# Circuits and Resistance

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## Resistors and Other Components

• Potential difference-current graphs (V-I graphs) are used to show the relationship between the potential difference (voltage) and current for any component.
• A straight line through the orign indicates that the voltage and current are directly proportional.
• A steep gradient indicates low resistance, as a large current will flow for a low potential difference.
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## Resistors and Other Components

• A shallow gradient indicates high resistance, as a large potential difference is needed to produce a small current.
• For some resistors the value of R is not constant but changes as the current changes, this results in a non linear graph.
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## Required Practical

Sample Method:

• Set up the standard test circuit.
• Use a variable resistor to adjust the potential difference across the test component.
• Measure the voltage and the current for a range of voltage values.
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## Required Practical

Sample Method:

• Repeat the experiment at least three times to be able to calculate a mean.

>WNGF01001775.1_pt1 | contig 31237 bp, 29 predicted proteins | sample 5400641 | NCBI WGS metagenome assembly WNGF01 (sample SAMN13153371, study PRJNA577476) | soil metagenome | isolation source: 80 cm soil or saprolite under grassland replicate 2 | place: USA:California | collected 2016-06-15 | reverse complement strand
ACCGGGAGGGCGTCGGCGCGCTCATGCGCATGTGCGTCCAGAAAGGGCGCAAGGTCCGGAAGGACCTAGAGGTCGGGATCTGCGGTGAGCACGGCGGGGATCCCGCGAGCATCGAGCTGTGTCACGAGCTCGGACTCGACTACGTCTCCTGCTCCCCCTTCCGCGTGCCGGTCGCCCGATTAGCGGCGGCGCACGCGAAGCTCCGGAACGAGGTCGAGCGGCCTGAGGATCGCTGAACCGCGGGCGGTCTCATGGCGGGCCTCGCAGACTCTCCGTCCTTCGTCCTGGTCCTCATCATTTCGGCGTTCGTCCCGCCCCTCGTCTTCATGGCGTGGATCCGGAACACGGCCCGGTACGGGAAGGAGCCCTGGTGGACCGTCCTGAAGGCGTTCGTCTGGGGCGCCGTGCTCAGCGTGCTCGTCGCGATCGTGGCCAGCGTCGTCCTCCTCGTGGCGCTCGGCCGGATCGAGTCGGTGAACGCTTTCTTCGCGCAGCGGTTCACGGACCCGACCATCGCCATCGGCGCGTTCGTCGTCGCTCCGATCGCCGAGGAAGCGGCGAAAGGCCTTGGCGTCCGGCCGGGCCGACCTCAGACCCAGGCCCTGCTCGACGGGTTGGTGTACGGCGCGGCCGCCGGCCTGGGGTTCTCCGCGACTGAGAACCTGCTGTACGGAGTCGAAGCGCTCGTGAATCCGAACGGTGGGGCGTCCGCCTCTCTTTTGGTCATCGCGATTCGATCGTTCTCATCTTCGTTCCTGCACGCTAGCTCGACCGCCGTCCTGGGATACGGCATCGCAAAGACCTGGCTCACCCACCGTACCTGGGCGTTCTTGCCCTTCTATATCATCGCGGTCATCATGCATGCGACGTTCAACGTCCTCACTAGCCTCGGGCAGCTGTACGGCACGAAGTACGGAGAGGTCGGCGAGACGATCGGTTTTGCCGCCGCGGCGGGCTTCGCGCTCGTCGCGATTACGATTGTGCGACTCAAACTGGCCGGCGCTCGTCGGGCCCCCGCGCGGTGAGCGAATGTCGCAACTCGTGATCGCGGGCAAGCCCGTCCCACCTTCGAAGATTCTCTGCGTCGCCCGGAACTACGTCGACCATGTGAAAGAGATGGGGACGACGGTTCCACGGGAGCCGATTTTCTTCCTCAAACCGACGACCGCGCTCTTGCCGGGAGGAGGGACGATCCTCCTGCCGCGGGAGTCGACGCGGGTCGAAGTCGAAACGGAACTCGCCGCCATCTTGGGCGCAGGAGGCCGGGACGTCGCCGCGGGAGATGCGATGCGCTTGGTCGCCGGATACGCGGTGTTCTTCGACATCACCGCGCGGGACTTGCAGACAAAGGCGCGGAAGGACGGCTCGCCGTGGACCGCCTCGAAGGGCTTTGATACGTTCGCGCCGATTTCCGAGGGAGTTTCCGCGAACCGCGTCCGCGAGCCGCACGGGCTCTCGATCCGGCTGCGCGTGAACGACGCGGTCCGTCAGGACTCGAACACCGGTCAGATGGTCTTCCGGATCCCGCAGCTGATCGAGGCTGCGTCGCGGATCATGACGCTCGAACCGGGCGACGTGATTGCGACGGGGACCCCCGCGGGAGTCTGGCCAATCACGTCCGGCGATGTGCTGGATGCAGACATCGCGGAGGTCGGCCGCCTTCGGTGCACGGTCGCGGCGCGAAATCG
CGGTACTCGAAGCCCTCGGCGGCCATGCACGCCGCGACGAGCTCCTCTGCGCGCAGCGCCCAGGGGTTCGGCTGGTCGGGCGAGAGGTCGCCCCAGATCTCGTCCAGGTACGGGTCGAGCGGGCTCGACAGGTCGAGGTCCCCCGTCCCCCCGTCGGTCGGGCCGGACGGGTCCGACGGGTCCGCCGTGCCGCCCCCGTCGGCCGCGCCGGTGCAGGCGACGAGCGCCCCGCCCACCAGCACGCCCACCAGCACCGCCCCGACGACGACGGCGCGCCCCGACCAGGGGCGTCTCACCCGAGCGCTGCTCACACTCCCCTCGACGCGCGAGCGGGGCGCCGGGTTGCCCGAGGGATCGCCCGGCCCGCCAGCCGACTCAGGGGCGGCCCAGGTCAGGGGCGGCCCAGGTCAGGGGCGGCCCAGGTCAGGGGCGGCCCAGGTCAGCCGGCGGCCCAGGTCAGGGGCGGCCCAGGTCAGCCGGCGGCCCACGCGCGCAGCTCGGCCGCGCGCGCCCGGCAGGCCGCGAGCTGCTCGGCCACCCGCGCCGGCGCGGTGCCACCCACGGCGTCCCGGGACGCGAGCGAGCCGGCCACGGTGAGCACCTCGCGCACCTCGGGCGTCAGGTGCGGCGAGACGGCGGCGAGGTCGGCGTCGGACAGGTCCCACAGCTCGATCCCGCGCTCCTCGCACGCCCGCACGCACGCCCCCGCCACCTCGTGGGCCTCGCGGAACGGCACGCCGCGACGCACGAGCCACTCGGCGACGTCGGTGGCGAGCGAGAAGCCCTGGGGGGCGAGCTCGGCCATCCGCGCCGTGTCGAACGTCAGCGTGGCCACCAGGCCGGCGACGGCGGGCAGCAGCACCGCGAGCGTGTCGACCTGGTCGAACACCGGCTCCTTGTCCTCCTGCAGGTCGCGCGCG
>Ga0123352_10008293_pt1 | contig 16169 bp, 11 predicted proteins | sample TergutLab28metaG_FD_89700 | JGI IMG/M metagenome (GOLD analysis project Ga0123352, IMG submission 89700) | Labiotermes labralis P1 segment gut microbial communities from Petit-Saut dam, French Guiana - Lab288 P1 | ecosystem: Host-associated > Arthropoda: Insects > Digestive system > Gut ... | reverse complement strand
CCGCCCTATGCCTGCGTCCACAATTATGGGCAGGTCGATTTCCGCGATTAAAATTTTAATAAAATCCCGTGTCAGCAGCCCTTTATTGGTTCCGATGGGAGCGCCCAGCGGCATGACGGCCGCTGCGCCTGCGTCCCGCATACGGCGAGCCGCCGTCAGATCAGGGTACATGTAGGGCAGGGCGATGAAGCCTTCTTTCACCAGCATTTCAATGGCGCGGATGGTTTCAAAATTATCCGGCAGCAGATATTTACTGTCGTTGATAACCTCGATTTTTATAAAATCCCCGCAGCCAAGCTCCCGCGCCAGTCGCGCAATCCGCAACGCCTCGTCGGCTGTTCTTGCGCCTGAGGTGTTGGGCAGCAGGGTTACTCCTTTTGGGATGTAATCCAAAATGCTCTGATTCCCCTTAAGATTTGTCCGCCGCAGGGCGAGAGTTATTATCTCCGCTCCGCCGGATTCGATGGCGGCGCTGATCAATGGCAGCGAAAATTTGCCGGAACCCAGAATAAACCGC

• Repeat for the other components to be tested.
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## Required Practical

Variables:

• The independent variable is the potential difference across the component (set by the variable resistor).
• The dependent variable is the current through the component, measuredby the ammeter.
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## Required Practical

Considerations, Mistakes and Errors:

• Before taking measurements, check the voltage and the current with the supply turnd off. This will allow zero errors to be identified.
• A common error is simply reading the supply voltsge as the voltage across the component. At low component resistances, the wires will take sizeable share of this voltage, resulting in a lower voltage across the component.
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## Required Practical

Hazards and Risks:

• The main risk is that the filament lamp will get hotter as the current increases and could cause burns. If it overheats, the bulb will `blow` and must be allowed to cool down before attempting to unscrew and replace it.
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## Resistors

• An ohmic conductor is a resistor in which the current is directly proportional to the potential difference at a constant temperature.
• This means that the resistance remains constant as the current changes.
• It is indicated by a linear (straight line) graph
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## Filament Lamps

• As the current through a filament lamp increases, its temperature increases.
• This causes the resistance to increase as the current increases.
• It is indicated by a curved graph.
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## Diodes

• The current through a diode will only flow in one direction.
• The diode has a very high resistance in the reverse dirction.
• This is indicated by a horizontal line along the x-axis, which shows that no current flows.
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## Thermistors

• The resistance of a thermistor decreases as the temperature increases.
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